HP’s new webcams are the best you can get in a laptop.

But here’s what makes HP’s laptops special. While Lenovo and Dell have moved to FHD webcams (Dell hasn’t even done that in XPS laptops), and Intel even baked it into the newest Evo spec, HP went above and beyond. An FHD webcam is under 2.1 million pixels. HP is using a sensor with five million pixels. While you’ll still be on videos in FHD quality, this gives the camera room for a bit of digital cropping, and that’s where features like Auto Frame come in. The camera can zoom in on you and follow you around, and you don’t lose quality because of it.

It’s also just a good camera. If you look at the image above, you can see that it handles the lights in the background well, it’s not noisy, and it’s clear. HP’s laptops have the best webcams right now.

Keyboard: Still one of the best around

  • HP offers one of the best keyboards on a consumer laptop
  • The keyboard includes keys for a camera shutter, power, and a fingerprint sensor

Over the last few years, HP has put a lot of work into its keyboards, and they’ve gotten quite good. It started with its EliteBooks, but it made its way across the board. Now, Spectre x360 devices have some of the best keyboards on consumer laptops. They’re comfortable to type on, and they’re accurate.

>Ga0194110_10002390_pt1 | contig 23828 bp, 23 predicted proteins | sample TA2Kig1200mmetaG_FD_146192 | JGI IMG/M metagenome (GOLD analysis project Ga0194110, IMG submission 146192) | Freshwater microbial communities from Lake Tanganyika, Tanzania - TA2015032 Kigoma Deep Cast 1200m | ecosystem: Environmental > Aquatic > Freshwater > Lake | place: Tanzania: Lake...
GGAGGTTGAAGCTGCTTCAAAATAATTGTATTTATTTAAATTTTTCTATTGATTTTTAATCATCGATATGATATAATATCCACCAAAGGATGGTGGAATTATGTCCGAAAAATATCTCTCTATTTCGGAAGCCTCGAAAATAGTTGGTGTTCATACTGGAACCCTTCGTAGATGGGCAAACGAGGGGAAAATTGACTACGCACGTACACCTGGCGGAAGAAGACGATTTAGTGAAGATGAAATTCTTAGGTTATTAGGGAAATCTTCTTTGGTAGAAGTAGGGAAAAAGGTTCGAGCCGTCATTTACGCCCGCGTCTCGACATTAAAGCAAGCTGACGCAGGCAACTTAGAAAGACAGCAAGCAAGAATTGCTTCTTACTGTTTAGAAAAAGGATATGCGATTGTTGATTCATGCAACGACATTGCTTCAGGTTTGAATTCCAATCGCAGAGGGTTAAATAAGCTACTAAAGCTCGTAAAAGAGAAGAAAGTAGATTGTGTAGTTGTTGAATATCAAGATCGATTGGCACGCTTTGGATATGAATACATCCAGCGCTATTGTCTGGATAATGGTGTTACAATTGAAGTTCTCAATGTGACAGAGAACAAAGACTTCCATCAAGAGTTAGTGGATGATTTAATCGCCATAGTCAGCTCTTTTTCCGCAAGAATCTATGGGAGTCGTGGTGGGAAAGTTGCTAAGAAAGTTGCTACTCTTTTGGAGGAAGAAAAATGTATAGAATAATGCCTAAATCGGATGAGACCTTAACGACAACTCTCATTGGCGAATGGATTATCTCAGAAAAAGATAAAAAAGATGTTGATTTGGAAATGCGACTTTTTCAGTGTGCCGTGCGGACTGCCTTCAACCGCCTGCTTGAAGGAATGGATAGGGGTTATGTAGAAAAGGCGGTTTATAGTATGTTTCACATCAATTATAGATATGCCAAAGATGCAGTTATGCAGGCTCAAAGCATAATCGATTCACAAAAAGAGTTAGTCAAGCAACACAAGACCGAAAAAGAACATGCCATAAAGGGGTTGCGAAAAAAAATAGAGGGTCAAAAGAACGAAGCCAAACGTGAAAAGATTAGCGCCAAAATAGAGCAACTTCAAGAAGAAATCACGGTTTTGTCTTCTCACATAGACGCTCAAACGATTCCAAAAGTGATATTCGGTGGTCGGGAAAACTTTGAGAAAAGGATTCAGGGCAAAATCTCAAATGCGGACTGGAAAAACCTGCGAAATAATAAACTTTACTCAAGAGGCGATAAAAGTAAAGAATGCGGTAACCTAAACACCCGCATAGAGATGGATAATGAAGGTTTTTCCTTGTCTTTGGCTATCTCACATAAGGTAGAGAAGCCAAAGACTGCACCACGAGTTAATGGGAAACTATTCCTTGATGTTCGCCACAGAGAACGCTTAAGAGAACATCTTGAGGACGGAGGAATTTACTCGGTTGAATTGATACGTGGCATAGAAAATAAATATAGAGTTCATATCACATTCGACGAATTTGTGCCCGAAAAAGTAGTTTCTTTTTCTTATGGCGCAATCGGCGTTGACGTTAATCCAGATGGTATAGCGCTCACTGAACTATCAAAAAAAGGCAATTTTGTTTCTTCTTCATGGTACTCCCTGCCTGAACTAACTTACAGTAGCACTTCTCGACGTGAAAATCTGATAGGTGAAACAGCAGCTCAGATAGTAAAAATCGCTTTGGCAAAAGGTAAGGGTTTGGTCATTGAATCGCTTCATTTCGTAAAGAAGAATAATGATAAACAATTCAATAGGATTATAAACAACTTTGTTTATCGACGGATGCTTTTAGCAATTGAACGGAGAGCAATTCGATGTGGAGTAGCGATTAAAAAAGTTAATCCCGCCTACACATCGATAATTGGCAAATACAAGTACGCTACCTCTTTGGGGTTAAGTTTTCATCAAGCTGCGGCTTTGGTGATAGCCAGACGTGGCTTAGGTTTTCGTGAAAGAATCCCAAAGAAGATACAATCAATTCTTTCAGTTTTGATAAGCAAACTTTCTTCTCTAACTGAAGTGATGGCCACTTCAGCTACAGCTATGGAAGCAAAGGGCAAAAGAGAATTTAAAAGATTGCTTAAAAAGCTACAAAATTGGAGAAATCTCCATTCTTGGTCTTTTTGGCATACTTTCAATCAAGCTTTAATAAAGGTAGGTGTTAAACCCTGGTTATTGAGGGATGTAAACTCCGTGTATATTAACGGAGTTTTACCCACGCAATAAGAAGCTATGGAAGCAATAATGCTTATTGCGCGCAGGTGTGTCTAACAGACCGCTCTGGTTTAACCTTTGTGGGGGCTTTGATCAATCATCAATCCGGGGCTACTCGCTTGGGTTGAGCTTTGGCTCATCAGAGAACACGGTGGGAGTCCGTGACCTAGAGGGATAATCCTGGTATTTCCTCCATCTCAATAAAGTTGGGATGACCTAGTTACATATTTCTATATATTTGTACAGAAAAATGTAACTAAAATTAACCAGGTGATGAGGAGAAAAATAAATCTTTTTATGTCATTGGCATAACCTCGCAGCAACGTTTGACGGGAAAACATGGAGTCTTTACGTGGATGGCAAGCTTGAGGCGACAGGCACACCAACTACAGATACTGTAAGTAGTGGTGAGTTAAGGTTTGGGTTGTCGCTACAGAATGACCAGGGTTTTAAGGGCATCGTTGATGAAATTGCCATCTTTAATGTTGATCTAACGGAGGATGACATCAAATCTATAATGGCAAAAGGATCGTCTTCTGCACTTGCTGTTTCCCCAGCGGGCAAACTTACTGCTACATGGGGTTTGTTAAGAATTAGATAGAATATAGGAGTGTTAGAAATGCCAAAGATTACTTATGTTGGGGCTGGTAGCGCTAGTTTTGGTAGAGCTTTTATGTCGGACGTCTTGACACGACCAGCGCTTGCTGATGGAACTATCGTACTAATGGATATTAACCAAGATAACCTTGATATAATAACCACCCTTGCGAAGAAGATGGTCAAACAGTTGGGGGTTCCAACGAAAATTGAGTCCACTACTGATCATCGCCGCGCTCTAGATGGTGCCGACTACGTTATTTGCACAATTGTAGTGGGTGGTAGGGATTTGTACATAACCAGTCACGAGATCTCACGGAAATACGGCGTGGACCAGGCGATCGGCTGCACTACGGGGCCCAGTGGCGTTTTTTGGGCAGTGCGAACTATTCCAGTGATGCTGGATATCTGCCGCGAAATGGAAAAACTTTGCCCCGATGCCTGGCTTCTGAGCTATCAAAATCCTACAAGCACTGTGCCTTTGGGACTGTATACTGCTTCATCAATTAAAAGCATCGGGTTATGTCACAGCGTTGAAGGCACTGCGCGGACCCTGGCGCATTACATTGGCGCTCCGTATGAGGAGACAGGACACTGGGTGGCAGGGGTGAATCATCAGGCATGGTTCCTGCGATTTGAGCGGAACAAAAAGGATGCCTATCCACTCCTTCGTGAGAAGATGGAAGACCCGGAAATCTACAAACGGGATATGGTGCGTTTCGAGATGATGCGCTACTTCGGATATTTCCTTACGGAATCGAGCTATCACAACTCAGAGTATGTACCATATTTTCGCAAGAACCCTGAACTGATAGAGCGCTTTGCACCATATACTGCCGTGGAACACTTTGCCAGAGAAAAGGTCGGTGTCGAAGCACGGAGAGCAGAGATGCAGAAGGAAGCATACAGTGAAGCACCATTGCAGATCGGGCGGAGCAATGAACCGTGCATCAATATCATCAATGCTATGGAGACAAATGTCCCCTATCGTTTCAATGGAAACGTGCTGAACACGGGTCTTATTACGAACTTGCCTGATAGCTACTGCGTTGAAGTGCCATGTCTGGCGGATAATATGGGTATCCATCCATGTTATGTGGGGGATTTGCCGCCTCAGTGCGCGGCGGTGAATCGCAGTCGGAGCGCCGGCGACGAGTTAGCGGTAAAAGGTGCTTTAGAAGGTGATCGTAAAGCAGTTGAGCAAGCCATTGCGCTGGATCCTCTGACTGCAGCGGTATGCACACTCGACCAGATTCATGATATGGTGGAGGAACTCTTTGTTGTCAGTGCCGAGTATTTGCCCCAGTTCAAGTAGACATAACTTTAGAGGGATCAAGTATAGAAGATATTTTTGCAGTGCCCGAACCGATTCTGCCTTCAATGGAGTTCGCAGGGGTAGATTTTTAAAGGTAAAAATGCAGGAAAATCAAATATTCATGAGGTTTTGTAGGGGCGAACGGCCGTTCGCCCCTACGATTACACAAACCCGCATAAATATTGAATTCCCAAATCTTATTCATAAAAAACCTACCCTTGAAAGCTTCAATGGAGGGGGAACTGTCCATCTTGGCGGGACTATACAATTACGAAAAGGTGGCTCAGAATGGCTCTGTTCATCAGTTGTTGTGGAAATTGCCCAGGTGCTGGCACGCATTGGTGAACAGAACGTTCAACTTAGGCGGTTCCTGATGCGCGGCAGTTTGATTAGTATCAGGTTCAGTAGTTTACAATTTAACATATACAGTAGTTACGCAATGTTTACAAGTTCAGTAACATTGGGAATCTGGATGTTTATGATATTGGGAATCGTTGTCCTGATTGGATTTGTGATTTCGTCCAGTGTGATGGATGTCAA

Top down view of HP Spectre x360 keyboard

As you can see from the image, it’s also got a big Precision touchpad. HP Spectre was one of the last to move to Precision a couple of years ago, but now, you can rest assured that the touchpad will be fast and responsive, and it will support all of the gestures that you’re used to.

Close up of camera and power keys

In HP’s newest PCs, it tries to include as much as it can in the keyboard. That includes a fingerprint sensor, the power button, and a privacy guard button for the camera. Whereas some previous-generation Spectre x360 models only disconnected the camera internally, this one has a visual indicator that the camera is actually being covered.